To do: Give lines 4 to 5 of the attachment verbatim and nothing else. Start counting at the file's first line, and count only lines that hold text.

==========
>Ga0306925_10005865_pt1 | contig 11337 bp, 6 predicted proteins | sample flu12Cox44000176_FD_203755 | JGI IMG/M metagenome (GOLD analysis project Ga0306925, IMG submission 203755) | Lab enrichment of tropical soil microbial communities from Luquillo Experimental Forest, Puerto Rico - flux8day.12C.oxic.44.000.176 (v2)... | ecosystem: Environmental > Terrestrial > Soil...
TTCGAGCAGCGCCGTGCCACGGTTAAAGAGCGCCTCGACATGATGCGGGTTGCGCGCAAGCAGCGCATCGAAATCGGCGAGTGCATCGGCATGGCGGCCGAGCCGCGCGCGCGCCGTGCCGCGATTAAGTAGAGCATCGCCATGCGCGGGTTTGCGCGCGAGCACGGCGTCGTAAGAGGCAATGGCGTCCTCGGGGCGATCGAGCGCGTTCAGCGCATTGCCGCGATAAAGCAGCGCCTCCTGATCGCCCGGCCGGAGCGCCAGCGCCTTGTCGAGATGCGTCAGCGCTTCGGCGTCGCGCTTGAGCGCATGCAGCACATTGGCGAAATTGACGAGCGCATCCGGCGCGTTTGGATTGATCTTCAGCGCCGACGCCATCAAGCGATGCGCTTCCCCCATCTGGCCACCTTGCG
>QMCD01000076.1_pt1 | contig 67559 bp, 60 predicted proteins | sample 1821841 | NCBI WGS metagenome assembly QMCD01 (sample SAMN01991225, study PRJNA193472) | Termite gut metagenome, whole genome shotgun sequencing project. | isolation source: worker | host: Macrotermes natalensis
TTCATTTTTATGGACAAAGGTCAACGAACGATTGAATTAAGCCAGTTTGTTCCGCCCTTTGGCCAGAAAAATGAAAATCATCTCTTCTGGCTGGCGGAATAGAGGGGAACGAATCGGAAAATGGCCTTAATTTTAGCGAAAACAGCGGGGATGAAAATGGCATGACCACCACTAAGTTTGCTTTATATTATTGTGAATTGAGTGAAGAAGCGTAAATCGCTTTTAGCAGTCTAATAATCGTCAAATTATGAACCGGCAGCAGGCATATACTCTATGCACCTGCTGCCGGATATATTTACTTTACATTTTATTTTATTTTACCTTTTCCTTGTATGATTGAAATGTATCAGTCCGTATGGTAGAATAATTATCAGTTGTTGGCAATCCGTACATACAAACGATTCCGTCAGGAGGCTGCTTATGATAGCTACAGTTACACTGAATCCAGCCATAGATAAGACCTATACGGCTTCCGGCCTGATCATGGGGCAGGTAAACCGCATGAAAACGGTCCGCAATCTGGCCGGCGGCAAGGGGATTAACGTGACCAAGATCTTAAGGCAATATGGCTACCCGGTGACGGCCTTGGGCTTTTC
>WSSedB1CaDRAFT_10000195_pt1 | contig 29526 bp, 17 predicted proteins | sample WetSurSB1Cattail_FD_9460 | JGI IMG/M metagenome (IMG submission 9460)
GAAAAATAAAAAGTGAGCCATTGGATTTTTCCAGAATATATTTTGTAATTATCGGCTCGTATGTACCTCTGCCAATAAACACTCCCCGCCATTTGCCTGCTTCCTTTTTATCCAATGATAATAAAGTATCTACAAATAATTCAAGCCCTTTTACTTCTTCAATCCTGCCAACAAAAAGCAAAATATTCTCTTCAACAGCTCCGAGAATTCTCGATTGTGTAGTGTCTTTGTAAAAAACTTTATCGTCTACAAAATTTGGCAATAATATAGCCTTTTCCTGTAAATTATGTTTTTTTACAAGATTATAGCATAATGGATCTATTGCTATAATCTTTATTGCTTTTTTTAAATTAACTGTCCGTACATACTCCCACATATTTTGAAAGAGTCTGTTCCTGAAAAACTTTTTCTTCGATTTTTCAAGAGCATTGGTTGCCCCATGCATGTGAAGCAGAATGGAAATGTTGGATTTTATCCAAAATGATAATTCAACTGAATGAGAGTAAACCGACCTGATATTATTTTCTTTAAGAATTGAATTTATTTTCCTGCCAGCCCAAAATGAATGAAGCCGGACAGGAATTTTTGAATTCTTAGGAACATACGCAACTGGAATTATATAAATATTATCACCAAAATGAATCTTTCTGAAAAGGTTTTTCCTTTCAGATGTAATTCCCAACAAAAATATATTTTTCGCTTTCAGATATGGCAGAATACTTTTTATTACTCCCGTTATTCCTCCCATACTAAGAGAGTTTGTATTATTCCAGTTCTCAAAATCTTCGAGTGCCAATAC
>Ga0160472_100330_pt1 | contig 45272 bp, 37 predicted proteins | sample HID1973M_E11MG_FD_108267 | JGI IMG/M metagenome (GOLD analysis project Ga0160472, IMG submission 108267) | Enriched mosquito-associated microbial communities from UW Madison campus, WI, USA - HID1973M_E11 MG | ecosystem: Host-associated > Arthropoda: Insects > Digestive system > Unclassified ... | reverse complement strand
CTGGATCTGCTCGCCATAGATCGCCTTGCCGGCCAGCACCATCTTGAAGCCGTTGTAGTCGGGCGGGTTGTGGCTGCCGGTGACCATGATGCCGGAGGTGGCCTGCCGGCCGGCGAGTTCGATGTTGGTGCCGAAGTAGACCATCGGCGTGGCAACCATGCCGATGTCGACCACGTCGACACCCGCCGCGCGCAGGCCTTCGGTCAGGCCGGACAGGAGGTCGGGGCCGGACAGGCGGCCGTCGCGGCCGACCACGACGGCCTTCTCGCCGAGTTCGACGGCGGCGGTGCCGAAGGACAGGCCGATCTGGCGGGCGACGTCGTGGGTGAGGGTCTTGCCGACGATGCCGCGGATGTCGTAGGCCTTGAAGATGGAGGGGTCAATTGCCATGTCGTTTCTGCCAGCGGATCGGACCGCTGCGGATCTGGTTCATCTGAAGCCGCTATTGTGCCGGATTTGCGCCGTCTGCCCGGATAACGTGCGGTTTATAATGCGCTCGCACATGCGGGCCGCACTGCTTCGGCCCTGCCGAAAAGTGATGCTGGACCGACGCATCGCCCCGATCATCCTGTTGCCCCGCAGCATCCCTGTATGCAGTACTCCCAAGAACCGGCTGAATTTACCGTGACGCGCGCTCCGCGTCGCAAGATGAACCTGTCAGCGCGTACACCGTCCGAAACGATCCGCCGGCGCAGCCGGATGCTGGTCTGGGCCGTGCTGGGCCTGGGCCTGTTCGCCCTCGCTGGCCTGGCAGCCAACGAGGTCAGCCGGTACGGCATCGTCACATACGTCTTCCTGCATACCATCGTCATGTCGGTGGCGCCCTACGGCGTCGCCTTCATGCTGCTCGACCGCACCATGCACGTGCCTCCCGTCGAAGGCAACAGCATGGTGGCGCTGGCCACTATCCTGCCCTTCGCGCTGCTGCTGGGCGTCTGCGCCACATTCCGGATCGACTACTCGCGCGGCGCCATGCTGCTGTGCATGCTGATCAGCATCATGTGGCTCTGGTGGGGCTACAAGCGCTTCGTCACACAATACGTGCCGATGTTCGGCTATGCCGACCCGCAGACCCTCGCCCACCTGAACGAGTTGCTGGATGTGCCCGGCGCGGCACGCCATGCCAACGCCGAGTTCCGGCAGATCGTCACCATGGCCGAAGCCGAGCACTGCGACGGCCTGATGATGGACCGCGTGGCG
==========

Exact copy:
TTCATTTTTATGGACAAAGGTCAACGAACGATTGAATTAAGCCAGTTTGTTCCGCCCTTTGGCCAGAAAAATGAAAATCATCTCTTCTGGCTGGCGGAATAGAGGGGAACGAATCGGAAAATGGCCTTAATTTTAGCGAAAACAGCGGGGATGAAAATGGCATGACCACCACTAAGTTTGCTTTATATTATTGTGAATTGAGTGAAGAAGCGTAAATCGCTTTTAGCAGTCTAATAATCGTCAAATTATGAACCGGCAGCAGGCATATACTCTATGCACCTGCTGCCGGATATATTTACTTTACATTTTATTTTATTTTACCTTTTCCTTGTATGATTGAAATGTATCAGTCCGTATGGTAGAATAATTATCAGTTGTTGGCAATCCGTACATACAAACGATTCCGTCAGGAGGCTGCTTATGATAGCTACAGTTACACTGAATCCAGCCATAGATAAGACCTATACGGCTTCCGGCCTGATCATGGGGCAGGTAAACCGCATGAAAACGGTCCGCAATCTGGCCGGCGGCAAGGGGATTAACGTGACCAAGATCTTAAGGCAATATGGCTACCCGGTGACGGCCTTGGGCTTTTC
>WSSedB1CaDRAFT_10000195_pt1 | contig 29526 bp, 17 predicted proteins | sample WetSurSB1Cattail_FD_9460 | JGI IMG/M metagenome (IMG submission 9460)